Foreign real estate buyers interested in sinking money into B.C. but less interested in paying the province’s new 15% foreign buyers tax in Metro Vancouver have several options. Farmland is one. That should be raising concern for local food production costs because speculative foreign investment that has been a prime driver in pushing residential real estate prices beyond the reach of many local residents could have the same effect on farmland and its produce.
Unlike its Western Canadian neighbours, B.C. has no restrictions on the foreign purchase of farmland. In Alberta, non-residents are limited to owning 20 acres of agricultural land; Saskatchewan limits non-residents’ farmland ownership to 10 acres.
As pointed out in a Vancity report released earlier this year, cost pressures on Metro Vancouver farms driven in large part by land costs are eroding their financial viability.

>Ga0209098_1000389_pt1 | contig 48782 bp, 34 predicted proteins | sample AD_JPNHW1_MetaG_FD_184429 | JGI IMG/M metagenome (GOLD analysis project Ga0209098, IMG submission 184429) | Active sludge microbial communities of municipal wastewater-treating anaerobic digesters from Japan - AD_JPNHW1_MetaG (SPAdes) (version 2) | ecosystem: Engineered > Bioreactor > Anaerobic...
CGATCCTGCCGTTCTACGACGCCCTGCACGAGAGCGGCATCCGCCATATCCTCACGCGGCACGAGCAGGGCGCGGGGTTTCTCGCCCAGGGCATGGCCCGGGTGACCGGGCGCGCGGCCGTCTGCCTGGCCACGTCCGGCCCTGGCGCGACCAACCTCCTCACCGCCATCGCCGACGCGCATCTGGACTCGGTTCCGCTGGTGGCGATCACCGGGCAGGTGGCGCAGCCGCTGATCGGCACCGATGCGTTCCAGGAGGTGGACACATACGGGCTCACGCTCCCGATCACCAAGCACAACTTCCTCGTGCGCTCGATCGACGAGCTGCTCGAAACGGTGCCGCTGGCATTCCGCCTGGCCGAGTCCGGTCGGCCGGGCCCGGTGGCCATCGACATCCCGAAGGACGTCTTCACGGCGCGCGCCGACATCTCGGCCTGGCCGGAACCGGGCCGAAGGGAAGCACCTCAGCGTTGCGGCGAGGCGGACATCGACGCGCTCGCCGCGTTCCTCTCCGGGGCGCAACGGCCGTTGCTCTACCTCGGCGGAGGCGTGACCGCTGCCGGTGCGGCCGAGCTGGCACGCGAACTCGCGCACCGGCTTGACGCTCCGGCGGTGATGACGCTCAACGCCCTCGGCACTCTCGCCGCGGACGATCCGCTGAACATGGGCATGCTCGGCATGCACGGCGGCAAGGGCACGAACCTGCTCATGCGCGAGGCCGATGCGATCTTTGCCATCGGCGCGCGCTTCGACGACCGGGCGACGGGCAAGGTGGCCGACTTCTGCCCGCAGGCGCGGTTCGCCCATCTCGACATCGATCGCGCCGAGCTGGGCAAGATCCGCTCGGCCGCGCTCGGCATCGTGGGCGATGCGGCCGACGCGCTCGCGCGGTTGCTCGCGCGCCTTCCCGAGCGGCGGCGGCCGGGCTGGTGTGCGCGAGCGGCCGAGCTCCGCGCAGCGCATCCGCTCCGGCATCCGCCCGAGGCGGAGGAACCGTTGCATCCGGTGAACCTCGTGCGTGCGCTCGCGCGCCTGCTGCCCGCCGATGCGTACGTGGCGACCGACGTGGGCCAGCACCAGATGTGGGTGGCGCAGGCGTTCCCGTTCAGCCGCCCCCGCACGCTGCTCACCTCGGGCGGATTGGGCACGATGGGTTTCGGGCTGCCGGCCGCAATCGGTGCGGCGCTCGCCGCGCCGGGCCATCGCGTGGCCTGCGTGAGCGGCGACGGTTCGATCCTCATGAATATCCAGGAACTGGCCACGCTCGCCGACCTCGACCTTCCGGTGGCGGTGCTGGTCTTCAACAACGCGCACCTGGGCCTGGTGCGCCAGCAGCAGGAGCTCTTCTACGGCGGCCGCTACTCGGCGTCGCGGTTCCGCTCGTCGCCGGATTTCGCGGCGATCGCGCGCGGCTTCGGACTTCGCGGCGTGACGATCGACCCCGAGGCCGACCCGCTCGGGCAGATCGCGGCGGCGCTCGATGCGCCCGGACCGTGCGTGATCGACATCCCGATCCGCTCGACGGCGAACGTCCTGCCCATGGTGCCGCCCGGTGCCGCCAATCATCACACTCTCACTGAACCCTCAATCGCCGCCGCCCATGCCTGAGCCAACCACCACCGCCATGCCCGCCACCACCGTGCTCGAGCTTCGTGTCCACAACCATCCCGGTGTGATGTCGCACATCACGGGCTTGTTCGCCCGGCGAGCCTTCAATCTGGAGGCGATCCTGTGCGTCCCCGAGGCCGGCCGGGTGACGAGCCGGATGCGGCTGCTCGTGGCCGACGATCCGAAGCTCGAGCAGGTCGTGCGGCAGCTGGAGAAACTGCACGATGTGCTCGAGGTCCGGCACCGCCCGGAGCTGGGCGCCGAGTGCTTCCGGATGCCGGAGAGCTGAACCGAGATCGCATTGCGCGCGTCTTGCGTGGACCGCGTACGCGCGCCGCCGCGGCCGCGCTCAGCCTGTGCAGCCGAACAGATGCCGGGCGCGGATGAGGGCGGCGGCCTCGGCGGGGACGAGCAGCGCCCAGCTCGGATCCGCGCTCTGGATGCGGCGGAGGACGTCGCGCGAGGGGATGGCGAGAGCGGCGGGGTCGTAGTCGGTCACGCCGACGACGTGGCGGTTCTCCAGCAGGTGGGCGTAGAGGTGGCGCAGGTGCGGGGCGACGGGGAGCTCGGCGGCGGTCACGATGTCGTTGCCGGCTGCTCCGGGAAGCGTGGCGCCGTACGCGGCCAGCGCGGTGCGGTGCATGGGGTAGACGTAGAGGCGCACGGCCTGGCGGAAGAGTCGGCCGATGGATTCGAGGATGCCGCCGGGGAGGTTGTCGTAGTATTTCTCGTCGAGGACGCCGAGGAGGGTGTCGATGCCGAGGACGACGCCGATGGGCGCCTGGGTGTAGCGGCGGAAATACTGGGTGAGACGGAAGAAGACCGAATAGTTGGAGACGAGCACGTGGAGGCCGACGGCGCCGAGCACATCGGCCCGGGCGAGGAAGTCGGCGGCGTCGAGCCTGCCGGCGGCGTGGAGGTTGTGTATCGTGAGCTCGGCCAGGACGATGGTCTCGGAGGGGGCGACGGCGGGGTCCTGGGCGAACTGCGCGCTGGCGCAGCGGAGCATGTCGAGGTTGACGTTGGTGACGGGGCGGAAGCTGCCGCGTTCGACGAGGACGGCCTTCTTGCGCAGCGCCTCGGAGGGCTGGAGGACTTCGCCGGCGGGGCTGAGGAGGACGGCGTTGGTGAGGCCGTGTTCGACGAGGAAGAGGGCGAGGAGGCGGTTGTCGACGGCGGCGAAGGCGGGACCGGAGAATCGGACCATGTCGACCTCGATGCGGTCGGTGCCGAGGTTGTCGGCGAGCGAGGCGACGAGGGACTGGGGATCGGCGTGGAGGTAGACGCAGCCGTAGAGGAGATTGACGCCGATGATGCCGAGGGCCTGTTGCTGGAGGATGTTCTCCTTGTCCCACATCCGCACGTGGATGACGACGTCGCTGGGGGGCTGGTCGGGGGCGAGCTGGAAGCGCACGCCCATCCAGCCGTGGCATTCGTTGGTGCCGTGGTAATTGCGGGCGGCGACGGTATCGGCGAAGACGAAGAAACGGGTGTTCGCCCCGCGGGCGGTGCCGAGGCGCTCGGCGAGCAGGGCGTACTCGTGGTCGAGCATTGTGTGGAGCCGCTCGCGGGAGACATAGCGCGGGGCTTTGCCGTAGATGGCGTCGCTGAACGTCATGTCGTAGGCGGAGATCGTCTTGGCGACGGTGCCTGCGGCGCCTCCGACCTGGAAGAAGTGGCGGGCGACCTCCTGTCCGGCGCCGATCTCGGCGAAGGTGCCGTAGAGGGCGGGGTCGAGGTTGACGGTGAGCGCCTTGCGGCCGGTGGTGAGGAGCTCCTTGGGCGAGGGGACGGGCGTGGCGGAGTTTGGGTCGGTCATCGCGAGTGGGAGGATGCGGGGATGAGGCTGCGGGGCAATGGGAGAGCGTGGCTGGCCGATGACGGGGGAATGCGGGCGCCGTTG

It pointed out, for example, that, while the economics of most B.C. farms becomes questionable when per-acre land prices hit $80,000, the current per-acre market price for the region’s farmland ranges between $150,000 and $350,000 for parcels of less than five acres.
The report noted that 35% of leased farmland in Metro Vancouver is owned by businesses, “many of which are holding companies.”
Many of those are holding land in hopes that it will be freed from agricultural land-use requirements.
More government meddling in the real estate marketplace is rarely good for its long-term health, but the growing importance of local farmland requires initiatives to limit speculation over its use. For example, the Agricultural Land Reserve (ALR) inventory needs to be updated to determine which parcels are really viable farmland and which will never be. Applications for ALR exclusions for viable farmland should then be prohibited permanently.
Removing doubt over farm futures would help cool foreign and domestic property speculation, reduce dependence on food imports and promote more local production. That would be good for local diets and local growers’ bottom lines.